Thread Number: 71119  /  Tag: Modern Automatic Washers
Miele W4840
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Post# 941435   6/2/2017 at 11:43 by Wisherwasher (North)        

Hi folks,

I've been lurking for a while, trying to do research for buying my first front load washer. I've found a Miele 4840 for sale, they are asking $450. I've looked the machine up a bit, but was hoping to see if anyone had any experience with the machine, or these larger North American Miele.

Does this feel like a good price? It seems a bit high to me, considering it appears to be nearly 10 years old, but I realize Miele commands a premium.

I like the appeal of the larger sized model, is the capacity significantly bigger than the currently available compact models? We have a plain top loader that does okay for us. It's a bit hard on the clothes, but in terms of capacity it seems okay. Though I wouldn't shun being able to do larger loads if I could.

Are there any questions that I should ask the seller before making a 3 hour trip to look at it?


Post# 941445 , Reply# 1   6/2/2017 at 14:35 by RevvinKevin (Between Mickey Mouse & the Queen Mary (So. Cal.)        

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Ask #1 about the condition of it.   #2 any problems with it.   #3 why they are selling it.  Also confirm the power requirements.  I'm pretty sure all Mieles require 240V power, even for the washer.  


If you go look at it, make sure it's in an area you can plug it in and test it.  Put it into drain, then spin, make sure the drain pump works and it's quite while spinning (bearings).  Test the various controls to make sure everything seems to function.


I recently bought an 18 year old 7kg Miele washer & vented dryer from a local yard sale ($45!).  At first the pump didn't work, but it was only a bad connection at the pump.  It also desperately needed shocks.  Otherwise they works great!


If this washer doesn't have the owners manual, they are easily found online and downloadable as a PDF.


I hope this helps!


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Post# 941448 , Reply# 2   6/2/2017 at 15:17 by WisherWasher (North)        


I recognize your story, I read your thread not too long ago. I was jealous of your amazing deal!

The ad says it is in excellent condition and has been lightly used, but I was still planning to ask again. Miele machines don't show up in the used market around here too often, so I feel I should jump on it. Something tells me this isn't a super wonderful deal though. Especially once I factor in time and gas just to look at it.

The online manual I saw indicated it was a 120v washer, but I'd need to confirm. My husband said he'd be able to run me a proper outlet if it was the higher voltage. It would be nice to have higher, but my washer has no heater at all right now so I try not to be too picky.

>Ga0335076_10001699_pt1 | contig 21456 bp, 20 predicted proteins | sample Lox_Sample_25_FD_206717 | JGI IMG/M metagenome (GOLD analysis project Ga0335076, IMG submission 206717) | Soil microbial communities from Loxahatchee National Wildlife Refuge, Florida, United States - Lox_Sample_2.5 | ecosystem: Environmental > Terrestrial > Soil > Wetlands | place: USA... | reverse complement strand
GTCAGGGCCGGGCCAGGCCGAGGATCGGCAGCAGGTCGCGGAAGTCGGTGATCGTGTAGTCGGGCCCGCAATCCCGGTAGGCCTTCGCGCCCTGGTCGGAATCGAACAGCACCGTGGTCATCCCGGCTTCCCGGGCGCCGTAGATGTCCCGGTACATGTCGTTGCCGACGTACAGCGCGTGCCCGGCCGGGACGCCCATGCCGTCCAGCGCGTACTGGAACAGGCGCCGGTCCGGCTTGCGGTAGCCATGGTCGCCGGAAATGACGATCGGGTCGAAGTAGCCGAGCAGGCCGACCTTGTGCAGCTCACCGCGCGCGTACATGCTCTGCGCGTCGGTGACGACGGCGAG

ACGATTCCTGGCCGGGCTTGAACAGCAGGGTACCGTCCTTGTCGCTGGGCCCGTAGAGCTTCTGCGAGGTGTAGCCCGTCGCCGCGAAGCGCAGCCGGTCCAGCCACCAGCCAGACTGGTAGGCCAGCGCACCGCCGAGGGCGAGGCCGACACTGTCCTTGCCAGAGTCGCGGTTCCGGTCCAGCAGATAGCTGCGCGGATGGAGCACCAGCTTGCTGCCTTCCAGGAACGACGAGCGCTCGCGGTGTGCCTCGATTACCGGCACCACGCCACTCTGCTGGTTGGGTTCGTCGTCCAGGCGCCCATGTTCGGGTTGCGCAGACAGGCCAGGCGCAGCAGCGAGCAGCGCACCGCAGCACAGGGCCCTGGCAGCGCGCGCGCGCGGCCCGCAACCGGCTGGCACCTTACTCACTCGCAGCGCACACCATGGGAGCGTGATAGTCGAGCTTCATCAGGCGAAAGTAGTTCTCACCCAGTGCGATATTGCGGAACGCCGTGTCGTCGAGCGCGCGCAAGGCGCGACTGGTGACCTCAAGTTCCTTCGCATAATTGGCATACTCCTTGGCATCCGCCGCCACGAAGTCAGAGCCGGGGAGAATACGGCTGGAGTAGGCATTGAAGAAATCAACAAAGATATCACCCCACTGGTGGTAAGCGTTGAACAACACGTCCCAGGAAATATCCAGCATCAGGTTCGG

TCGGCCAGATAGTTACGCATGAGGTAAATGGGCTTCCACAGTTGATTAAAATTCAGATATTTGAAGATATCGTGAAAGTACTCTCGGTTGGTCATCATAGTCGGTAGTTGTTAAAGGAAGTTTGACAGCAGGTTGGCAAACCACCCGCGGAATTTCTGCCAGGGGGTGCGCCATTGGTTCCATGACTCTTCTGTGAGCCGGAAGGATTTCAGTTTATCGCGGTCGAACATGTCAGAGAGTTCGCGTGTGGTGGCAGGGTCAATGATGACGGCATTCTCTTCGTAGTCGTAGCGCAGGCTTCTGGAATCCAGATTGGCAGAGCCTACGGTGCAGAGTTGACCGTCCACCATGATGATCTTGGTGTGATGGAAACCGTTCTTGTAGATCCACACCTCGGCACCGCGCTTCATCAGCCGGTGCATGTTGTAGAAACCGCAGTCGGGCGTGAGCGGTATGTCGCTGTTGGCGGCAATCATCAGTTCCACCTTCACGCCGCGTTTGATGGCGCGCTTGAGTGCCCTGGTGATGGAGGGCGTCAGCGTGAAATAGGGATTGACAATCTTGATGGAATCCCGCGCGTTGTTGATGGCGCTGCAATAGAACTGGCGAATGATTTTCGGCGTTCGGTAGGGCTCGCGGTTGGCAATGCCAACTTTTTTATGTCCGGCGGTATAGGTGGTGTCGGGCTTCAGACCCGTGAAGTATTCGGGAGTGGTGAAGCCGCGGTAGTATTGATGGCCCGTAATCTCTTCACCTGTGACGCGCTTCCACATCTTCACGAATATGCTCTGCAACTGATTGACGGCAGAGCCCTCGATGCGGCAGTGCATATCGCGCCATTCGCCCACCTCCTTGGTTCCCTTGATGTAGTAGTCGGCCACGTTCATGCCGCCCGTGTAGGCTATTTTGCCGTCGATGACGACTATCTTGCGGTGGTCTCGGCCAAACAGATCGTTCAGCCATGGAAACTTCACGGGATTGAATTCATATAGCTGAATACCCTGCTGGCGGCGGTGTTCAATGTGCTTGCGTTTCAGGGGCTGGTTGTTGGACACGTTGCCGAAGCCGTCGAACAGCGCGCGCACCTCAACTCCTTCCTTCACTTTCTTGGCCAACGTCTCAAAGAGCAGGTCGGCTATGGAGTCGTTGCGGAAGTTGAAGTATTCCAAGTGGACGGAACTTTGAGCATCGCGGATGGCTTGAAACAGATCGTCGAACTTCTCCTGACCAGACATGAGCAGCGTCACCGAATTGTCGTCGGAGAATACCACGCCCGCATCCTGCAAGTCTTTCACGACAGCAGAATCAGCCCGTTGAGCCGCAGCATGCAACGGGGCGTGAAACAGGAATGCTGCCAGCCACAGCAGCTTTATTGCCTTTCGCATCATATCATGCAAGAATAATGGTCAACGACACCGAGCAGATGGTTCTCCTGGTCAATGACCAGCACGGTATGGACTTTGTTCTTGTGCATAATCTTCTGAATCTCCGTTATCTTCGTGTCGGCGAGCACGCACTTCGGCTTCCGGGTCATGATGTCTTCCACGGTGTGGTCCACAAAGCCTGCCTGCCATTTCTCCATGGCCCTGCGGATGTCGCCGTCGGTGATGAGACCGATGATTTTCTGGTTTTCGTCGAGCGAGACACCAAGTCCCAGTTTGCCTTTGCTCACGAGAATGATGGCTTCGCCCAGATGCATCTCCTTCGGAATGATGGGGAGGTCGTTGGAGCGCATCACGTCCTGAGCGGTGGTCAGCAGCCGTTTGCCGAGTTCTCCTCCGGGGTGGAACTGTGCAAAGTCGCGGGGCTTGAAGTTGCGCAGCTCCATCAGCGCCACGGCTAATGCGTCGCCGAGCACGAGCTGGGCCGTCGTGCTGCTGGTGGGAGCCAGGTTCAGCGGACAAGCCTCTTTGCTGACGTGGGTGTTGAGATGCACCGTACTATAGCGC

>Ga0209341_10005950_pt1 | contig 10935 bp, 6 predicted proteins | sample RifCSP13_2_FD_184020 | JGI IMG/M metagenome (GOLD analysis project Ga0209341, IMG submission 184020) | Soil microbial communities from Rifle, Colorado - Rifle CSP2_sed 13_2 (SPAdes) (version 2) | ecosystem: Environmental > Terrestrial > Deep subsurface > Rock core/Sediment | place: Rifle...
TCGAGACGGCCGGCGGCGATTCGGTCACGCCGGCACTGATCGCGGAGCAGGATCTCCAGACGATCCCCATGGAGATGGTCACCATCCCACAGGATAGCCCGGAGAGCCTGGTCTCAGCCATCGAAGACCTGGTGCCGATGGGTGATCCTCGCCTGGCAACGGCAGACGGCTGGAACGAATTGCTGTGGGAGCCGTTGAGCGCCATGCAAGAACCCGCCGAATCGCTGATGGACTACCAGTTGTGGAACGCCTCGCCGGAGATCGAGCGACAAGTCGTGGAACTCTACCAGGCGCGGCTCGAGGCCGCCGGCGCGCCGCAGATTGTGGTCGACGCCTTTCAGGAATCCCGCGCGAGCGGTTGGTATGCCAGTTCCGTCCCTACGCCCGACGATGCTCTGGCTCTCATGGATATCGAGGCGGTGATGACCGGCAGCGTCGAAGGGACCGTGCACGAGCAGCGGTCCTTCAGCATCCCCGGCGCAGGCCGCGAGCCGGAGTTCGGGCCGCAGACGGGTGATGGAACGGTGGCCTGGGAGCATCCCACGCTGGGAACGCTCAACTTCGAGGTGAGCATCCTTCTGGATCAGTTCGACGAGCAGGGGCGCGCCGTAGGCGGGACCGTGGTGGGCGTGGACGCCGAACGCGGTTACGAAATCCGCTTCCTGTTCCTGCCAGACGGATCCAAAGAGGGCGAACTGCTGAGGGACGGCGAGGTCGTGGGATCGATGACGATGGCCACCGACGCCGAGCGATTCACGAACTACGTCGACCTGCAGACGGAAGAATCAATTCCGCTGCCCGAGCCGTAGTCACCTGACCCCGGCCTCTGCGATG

When testing it, is empty adequate or would having something in there be better? I'm hopeful they'll say they have the shipping strut for it to make things easier.

I went to a Miele dealer about an hour from me, but they didn't have any washers on display. They had a Bosch, which seemed nice. We don't need a compact washer, just want a quality one that will work well, be gentle on clothes, and last a long while. I missed out on a 3037 for $300 and I'm still bummed about it. Even though we would have had to pick it up while on an out of state visit.

Post# 941449 , Reply# 3   6/2/2017 at 15:21 by foraloysius (Groningen, the Netherlands)        

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The Miele W4840 is the American sized machine that runs on 120V. It was especially designed for the American market to compete with the bigger American frontloaders. Miele had quite a few problems with them, so be careful with buying one.

Here's a thread with a picture of the ubersized Mieles.

Post# 941464 , Reply# 4   6/2/2017 at 16:54 by RevvinKevin (Between Mickey Mouse & the Queen Mary (So. Cal.)        

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Thanks for the info Louis!   I may have heard these large capacity Miele's were 120V, but paid little attention due to their high cost.   I guess their larger capacity machines didn't sell well as I believe they were only on the market a few years.  It looks like they (Miele) only offers one washer & one dryer in the US market and they appear to be the Euro size capacity.  


WW: Yes testing it empty is fine.   The main point is to make sure it functions as it's supposed to and the bearings are quiet during spin.  If it's still connected to water, perhaps start a cycle and let it fill, tumble a minute or so, stop, then drain and spin.   Let it spin long enough to reach max rpm (3-5 minutes).





Post# 941466 , Reply# 5   6/2/2017 at 17:06 by appnut (TX)        

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nmassman44 used to have a set of these. 

Post# 941491 , Reply# 6   6/2/2017 at 20:26 by nmassman44 (Boston North Shore Massachusetts)